To meet the needs of their clients and patients, veterinarians must be able to communicate effectively, understand the relationships their clients have with their pets, and appreciate how their clients' cultural beliefs and values impact that relationship. Because the Hispanic population is the most rapidly growing minority group in the United States and abroad,1 it is critical for veterinarians to understand how Hispanic clients regard and care for their pets. As an example, although most owners of dogs and cats in the United States who bring their animals to private veterinary practices for treatment have those animals spayed or castrated,2 while working at a clinic in rural Mexico offering free spay-neuter services for dogs and cats, we found that male and female Hispanic owners often displayed signs of discomfort when asked if they would neuter their male dog or cat. Many of these individuals were hesitant to neuter their animals, saying it was unfair and not something they would like to have done to themselves. On further questioning, the owners revealed deeply ingrained feelings of machismo (defined as a strong or exaggerated sense of masculinity and stressing attributes such as physical courage, virility, domination of women, and aggressiveness3) and misconceptions about sexual orientation of their animals, such as questioning whether male dogs would engage in homosexual behavior after being neutered. Similar observations were reported by Poss and Bader,4 who noted that Hispanic individuals were reluctant to take male dogs to a free spay-neuter clinic because they did not know male dogs could be surgically neutered or had reservations about neutering male animals. Familiarity with beliefs such as these may allow veterinarians to adjust their client communication strategies accordingly, giving veterinarians an opportunity to present pertinent information in an appropriate manner, instead of naively attempting to change clients' cultural mores and behavior. Furthermore, understanding cultural manifestations of behavior towards pets could potentially help veterinarians anticipate common health problems among pets in Hispanic households.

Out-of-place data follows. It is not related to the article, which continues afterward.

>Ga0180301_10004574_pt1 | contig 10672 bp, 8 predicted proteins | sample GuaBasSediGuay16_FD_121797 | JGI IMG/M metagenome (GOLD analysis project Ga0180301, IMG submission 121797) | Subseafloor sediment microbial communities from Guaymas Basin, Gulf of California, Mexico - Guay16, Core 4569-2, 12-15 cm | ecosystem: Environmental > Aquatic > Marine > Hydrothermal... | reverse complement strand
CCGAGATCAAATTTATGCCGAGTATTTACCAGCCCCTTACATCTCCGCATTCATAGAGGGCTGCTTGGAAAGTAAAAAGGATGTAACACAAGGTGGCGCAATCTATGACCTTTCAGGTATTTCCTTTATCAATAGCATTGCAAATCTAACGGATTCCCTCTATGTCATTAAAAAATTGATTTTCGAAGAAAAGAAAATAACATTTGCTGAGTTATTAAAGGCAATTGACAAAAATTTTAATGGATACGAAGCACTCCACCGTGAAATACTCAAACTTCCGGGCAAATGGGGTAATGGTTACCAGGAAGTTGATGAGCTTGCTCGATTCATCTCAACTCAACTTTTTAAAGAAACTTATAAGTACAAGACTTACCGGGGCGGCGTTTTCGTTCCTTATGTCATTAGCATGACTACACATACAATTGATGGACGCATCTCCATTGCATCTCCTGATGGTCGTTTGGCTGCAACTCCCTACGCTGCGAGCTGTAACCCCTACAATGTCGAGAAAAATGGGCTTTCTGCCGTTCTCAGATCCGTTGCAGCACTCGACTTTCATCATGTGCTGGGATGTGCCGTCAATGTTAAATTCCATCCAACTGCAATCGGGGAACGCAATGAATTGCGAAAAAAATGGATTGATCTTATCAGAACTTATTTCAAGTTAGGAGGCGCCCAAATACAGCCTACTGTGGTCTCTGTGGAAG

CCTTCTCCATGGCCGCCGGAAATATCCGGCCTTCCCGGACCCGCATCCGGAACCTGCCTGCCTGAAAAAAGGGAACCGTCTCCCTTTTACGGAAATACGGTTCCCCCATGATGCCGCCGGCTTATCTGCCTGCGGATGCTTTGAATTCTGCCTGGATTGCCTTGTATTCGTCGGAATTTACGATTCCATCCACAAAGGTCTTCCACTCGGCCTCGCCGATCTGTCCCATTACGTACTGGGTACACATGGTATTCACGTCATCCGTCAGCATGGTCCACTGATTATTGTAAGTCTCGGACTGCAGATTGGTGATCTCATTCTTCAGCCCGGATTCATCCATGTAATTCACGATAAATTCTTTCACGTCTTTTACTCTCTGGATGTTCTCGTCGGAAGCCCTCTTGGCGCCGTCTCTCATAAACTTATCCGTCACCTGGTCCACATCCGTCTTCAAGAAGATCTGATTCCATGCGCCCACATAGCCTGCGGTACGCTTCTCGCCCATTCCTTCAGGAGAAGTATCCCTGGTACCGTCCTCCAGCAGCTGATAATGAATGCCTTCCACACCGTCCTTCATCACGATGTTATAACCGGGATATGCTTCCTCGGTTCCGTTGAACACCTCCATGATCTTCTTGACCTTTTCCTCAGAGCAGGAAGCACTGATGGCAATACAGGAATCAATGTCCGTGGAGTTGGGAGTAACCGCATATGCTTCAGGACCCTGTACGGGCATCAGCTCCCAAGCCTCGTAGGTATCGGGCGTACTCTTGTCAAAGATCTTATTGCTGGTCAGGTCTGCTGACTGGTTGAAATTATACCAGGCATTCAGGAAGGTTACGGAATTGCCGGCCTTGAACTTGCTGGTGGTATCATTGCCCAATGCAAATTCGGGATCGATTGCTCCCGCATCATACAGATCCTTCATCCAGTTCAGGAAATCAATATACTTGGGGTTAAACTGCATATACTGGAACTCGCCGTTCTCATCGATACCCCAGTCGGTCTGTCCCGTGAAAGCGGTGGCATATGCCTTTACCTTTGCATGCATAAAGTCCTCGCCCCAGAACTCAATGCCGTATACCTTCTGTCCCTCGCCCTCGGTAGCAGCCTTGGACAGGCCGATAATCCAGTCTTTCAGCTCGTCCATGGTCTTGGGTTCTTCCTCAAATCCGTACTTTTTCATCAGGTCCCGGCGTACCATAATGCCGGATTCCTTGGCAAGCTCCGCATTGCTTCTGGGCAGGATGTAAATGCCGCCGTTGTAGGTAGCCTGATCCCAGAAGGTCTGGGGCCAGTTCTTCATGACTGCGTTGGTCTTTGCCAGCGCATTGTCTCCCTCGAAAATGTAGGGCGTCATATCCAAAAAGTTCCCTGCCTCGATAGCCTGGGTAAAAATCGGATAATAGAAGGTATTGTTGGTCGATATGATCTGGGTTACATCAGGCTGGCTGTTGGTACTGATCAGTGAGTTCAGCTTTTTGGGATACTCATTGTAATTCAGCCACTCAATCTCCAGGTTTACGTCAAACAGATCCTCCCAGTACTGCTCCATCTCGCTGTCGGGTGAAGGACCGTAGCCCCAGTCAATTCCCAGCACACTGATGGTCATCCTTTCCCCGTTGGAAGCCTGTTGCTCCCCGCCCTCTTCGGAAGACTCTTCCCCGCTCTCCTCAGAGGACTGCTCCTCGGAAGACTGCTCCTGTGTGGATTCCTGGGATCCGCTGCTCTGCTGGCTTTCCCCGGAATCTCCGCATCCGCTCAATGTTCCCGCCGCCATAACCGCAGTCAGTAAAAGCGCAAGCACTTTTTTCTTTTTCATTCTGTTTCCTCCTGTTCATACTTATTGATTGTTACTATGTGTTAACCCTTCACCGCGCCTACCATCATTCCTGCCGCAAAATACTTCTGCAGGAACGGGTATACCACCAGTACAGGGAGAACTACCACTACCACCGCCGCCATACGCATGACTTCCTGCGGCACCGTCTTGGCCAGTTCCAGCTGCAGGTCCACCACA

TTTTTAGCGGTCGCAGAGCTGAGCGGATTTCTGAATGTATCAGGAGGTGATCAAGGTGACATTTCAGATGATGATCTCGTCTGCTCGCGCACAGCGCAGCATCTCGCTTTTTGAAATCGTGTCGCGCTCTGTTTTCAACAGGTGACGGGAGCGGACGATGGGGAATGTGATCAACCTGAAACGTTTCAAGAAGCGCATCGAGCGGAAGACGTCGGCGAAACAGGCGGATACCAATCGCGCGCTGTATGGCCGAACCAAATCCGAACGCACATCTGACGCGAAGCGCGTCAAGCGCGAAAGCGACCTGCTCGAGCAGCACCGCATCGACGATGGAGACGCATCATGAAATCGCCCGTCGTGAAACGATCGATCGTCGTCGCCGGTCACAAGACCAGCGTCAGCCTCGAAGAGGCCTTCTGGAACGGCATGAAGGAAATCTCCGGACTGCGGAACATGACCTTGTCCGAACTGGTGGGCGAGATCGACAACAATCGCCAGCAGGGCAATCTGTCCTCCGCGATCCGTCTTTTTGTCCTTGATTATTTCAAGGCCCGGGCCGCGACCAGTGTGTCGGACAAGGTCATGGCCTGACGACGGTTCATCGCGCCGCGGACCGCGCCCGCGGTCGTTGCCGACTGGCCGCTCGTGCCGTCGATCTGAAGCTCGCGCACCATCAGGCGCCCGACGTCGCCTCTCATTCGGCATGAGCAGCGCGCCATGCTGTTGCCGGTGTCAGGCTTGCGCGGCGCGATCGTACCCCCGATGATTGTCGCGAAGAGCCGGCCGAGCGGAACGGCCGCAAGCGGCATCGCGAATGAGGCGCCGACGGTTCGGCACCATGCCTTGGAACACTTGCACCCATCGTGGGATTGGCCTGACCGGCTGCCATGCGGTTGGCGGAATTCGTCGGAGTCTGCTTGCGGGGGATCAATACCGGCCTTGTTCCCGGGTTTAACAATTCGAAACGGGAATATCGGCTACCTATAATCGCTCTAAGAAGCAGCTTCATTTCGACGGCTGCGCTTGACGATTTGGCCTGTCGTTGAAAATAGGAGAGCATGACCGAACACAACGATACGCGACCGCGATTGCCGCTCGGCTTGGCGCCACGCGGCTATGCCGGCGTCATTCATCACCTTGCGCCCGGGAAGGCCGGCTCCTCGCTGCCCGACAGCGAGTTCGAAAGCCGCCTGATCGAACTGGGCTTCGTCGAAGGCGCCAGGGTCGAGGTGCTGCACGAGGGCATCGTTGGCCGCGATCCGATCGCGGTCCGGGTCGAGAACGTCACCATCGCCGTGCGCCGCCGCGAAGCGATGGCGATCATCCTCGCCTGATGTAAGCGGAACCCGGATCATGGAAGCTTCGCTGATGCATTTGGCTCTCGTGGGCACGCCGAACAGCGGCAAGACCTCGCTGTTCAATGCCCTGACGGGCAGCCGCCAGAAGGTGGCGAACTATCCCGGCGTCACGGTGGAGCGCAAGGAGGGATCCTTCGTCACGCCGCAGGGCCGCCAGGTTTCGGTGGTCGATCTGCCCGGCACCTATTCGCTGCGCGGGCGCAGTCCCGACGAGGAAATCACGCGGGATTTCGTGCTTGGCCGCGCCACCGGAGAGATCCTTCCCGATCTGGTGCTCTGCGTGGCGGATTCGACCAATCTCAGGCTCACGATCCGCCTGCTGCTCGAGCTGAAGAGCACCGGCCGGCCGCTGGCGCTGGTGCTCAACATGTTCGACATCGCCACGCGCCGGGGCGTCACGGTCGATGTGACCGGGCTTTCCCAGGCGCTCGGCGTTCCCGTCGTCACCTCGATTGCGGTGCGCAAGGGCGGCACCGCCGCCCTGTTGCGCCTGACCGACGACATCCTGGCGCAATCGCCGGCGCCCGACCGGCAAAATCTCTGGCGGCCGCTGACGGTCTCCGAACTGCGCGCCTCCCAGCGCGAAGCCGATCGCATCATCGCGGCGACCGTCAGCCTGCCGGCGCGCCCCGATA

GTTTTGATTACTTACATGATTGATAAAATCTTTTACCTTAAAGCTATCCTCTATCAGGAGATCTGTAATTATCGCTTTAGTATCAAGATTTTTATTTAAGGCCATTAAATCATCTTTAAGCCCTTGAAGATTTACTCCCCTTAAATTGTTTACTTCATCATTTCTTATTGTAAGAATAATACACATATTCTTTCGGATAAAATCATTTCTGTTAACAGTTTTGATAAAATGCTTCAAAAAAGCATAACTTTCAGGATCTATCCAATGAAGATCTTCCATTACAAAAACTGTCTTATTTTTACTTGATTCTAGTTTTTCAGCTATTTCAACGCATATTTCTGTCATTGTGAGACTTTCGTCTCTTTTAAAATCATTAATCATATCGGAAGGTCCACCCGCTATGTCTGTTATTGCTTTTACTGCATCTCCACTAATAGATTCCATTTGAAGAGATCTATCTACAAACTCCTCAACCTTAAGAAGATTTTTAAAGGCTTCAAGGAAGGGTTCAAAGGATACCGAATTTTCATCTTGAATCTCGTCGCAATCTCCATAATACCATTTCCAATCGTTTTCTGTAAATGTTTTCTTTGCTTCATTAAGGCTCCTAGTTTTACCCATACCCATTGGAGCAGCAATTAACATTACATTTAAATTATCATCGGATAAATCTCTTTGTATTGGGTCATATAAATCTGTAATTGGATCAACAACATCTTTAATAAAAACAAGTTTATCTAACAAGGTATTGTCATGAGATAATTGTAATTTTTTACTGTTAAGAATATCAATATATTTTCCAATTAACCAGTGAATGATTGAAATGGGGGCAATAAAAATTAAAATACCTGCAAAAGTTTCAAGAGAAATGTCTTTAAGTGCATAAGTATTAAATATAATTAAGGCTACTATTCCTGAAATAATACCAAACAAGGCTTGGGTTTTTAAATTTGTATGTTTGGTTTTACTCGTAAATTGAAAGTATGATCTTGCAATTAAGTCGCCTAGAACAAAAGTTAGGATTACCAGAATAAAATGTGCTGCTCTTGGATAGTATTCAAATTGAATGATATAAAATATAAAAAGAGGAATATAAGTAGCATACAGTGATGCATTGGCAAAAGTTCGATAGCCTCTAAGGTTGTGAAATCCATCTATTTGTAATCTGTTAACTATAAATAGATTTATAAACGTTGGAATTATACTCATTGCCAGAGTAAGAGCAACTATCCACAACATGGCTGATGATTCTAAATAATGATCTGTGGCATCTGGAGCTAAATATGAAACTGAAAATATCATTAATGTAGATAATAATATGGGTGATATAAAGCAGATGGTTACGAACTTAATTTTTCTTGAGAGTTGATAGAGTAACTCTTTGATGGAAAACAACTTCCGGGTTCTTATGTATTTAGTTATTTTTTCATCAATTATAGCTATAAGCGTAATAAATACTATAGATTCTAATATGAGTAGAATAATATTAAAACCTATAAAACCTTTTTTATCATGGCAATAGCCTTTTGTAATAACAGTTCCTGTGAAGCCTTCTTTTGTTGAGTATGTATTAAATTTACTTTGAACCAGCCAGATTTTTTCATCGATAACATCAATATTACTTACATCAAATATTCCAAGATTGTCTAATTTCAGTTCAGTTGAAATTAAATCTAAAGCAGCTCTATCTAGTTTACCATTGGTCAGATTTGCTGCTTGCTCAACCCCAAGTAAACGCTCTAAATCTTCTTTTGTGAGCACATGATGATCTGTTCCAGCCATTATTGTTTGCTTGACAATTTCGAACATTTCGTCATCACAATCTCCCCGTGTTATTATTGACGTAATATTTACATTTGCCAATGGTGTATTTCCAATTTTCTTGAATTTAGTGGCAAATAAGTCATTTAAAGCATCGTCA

The concept of pet ownership and attachment and the existence of the human-animal bond are well documented5–7 and accepted in the United States. Much research8–12 has been conducted on specific factors (eg, personality type and sex role orientation) affecting people's attitudes towards animals and their attachment to pets. These demographic studies have grouped people by age, gender, marital status, and type of pet owned, but most have failed to take into account race or ethnicity. Two recent surveys of public opinion conducted in the United States13,14 examined owners' perceptions of their pets. The Pew survey13 of 3,014 respondents found that overall, 85% of dog owners and 78% of cat owners consider their pets to be part of the family. The same survey indicated that 64% of Whites, 36% of Hispanics, and 30% of African-Americans owned a pet, but did not establish a link between owner race or ethnicity and perceived role of the pet in the household. Three years later, a poll14 of 1,110 pet owners revealed that 50% of pet owners considered their pets to be as much a part of the family as any other person in the household, whereas 36% claimed that their pets were part of the family but to a lesser extent than other humans, indicating that a total of 86% of pet owners considered their pets to be part of the family. A 2007 study15 of the perceived role of pets in the household found that 53.5% of all US households with dogs considered their dog to be a family member, 45.1% considered their dog to be a companion or pet, and 1.3% viewed their dog as property. Results were similar for White and Hispanic dog owners. Results for cat owners of all races were slightly different. Overall, 49.2% of the respondents considered their cat to be a family member, 49.4% considered their cat to be a companion or pet, and 1.4% viewed their cat as property. In that study, 52.2% of Hispanic respondents indicated their cat was a family member, whereas only 49.0% of White respondents did. White respondents were more likely to view their cats as companions or pets (49.6%) than were Hispanic respondents (46.4%). Carlisle-Frank and Frank16 examined how the manner in which caregivers define their relationship with their pet (ie, owner, guardian, or owner-guardian) impacts how they behave towards the animal. They found that people who identified themselves as their pet's guardian or owner-guardian were significantly more likely to have the animal spayed or neutered than were individuals who identified themselves as their pet's owner. Furthermore, people who identified themselves as guardians or owner-guardians were found to have a higher degree of attachment to their pets. Thus, it can be inferred that a pet's neuter status is related to the degree of owner attachment.